FORTUNE – U.S. and UK taxpayers looking to spend some extra dollars on behalf of corporations during the holidays (and into next year) will be pleased to know that Hewlett-Packard's bungled acquisition of software firm Autonomy has made that possible.
Last week, HP asked both the SEC and the U.K.'s Serious Fraud Office to open investigations into possible accounting improprieties that may have occurred at Autonomy prior to HP's purchase of the firm in October 2011. Taxpayer resources at both the FBI and SEC are already at work.
On November 21, 2011, CEO Meg Whitman had touted Autonomy as HP's "priority #1, 2 and 3 for 2012." The entire current HP board, excluding new board member Ralph Whitworth, blessed the purchase. On November 20, 2012, Whitman announced an 85%, $8.8 billion write-down of the 2011 acquisition.
As last week's HP (HPQ) quarterly analyst call unfolded like a bad dream, Whitman set the beleaguered board's defense in motion. On the call and in follow up interviews on CNBC and Marketplace, Whitman fashioned her court-ready responses to questions on the board's culpability in a geek code. Not technology geek, but governance geek. The code word in this case? "Rely."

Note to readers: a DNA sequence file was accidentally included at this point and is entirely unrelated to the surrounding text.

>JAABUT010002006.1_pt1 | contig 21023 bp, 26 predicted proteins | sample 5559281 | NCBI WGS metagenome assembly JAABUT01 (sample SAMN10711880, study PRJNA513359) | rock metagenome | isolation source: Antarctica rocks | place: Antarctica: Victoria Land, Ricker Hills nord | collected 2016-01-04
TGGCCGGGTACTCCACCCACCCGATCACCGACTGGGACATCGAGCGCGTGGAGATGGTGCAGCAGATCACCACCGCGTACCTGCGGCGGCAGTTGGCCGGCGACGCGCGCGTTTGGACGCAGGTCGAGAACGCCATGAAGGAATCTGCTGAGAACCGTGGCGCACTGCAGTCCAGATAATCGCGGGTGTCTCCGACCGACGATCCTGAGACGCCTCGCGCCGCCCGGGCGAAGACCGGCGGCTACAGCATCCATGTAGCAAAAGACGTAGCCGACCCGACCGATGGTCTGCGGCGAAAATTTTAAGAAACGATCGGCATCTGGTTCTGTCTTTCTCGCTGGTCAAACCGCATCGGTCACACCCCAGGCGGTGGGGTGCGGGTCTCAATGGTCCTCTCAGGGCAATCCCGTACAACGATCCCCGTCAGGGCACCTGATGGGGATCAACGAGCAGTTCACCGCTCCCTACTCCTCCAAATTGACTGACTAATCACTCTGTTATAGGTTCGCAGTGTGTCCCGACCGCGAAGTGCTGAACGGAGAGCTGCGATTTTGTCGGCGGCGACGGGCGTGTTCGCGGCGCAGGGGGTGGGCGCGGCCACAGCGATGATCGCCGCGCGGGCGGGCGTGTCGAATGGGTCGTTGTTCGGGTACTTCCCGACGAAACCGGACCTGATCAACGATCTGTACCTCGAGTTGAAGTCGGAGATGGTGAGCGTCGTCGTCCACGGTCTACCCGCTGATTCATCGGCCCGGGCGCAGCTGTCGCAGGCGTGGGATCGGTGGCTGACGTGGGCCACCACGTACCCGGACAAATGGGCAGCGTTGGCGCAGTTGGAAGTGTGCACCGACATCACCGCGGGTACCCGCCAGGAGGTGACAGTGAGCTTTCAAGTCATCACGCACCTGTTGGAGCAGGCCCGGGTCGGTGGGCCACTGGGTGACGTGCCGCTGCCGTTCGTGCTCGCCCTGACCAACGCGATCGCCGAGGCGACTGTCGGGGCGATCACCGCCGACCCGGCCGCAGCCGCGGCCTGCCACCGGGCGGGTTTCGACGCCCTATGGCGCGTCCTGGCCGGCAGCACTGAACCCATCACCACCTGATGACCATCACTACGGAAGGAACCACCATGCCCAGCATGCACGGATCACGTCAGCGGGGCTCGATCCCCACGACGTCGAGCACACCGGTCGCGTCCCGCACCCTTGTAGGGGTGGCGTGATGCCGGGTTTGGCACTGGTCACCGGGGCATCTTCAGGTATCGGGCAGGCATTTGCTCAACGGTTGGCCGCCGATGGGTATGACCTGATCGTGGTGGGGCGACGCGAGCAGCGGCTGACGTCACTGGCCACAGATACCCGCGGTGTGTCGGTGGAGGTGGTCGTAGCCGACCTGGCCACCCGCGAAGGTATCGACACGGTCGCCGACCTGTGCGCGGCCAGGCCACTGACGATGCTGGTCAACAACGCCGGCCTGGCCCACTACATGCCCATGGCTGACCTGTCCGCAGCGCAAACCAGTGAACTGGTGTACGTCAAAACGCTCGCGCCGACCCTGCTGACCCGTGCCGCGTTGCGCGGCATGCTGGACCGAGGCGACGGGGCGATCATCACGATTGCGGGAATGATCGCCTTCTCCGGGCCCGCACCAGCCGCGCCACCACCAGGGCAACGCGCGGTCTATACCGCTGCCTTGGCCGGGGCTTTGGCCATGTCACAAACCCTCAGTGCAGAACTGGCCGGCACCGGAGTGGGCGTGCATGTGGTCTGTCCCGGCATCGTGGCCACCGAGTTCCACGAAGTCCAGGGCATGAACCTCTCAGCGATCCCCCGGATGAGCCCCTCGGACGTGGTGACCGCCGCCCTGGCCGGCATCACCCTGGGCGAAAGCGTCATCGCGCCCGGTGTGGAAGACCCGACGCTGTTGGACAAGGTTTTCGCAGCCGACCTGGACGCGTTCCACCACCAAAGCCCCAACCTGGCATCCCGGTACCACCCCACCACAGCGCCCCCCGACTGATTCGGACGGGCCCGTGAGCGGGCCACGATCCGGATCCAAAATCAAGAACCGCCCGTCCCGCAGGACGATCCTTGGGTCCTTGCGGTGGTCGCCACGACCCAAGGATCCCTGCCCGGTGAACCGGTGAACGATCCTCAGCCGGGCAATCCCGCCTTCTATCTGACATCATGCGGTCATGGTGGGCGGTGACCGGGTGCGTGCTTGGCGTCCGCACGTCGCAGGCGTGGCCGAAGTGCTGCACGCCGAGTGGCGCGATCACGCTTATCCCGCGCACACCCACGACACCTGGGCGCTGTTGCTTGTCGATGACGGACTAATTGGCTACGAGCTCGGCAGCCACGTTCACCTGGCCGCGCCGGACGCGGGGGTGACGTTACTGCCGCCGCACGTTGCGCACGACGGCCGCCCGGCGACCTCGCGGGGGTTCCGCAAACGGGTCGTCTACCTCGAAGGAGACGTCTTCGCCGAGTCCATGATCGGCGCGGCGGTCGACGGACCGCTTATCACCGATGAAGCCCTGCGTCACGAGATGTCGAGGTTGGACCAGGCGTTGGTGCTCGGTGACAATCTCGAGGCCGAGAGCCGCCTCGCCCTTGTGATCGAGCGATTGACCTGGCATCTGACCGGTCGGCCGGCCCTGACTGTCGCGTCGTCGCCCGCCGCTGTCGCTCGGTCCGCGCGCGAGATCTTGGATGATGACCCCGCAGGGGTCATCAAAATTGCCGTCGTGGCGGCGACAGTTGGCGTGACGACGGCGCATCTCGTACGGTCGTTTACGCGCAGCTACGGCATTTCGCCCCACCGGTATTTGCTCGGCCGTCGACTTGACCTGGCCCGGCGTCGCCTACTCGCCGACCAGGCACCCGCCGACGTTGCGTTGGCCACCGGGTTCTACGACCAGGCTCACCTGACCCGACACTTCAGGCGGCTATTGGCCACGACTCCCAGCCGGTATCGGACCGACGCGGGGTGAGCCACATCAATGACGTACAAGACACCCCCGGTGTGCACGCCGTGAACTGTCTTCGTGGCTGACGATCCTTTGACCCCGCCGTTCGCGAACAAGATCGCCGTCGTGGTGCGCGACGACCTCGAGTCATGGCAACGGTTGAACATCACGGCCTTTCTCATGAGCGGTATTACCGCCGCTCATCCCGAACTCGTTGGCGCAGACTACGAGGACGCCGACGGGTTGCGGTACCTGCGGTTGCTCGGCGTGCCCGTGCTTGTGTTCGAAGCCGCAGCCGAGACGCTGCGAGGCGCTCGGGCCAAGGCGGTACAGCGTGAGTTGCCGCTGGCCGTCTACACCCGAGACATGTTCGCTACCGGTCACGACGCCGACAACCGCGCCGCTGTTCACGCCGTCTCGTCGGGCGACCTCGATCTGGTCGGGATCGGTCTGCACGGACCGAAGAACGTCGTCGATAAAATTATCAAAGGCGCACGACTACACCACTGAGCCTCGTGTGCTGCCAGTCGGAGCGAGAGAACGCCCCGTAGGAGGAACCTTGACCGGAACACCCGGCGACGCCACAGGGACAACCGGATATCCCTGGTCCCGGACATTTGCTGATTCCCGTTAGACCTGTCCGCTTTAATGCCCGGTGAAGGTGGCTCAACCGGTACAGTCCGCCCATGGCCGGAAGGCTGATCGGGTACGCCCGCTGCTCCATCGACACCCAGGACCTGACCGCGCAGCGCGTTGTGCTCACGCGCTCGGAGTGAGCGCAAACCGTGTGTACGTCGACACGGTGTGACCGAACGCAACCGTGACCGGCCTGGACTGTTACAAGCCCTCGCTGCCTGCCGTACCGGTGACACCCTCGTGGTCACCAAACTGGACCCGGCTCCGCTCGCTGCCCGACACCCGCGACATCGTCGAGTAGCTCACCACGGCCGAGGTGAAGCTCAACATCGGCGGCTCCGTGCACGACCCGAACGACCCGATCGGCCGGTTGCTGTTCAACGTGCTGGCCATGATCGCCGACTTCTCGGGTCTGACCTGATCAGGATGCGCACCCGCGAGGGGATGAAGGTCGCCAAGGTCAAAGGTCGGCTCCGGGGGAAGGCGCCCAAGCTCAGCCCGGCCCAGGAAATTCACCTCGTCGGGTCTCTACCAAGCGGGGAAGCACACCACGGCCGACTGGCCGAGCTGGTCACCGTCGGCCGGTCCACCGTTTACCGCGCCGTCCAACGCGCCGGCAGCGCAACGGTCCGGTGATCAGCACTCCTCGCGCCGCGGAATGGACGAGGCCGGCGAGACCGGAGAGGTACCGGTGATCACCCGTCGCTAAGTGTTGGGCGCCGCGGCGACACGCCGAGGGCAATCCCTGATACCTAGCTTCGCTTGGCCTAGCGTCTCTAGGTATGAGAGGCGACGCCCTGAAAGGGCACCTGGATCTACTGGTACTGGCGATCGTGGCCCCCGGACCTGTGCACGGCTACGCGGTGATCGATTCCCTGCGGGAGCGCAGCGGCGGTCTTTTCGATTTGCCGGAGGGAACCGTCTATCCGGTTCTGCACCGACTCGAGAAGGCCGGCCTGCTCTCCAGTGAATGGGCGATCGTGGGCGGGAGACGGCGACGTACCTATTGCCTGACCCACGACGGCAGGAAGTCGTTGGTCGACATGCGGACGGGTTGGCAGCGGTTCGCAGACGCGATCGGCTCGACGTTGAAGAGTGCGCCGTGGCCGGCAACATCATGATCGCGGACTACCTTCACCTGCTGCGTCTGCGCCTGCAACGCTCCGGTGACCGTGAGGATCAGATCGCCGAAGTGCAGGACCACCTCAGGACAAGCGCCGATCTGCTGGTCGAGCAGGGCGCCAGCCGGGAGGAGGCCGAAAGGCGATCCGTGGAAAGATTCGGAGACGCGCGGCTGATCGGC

"We are disappointed by the news," Whitman told CNBC. But "that is what you do when you are on a board. You rely on the recommendations of management and the [audited] financials," she said. "I voted for this deal but we are where we are." Her carefully crafted words cast the board as the victim, wrapping it in a protective shield that directors most often use when they are sued.
Where was the board?
But reliance on management has its limits. Particularly in large transactions and M&A situations, boards need to take into account other views and carefully weigh alternatives. Before the deal closed in October 2011, HP chair Ray Lane appeared at an Information Week gathering. "Autonomy was the only answer," he said. "They are unique." More
If reforming our auditing system could reduce the probability of a financial disaster, even by a little bit, we should be willing to endure costly and disruptive change to do it. By Don Moore and Max BazermanJul 10, 2012 10:08 AM ET
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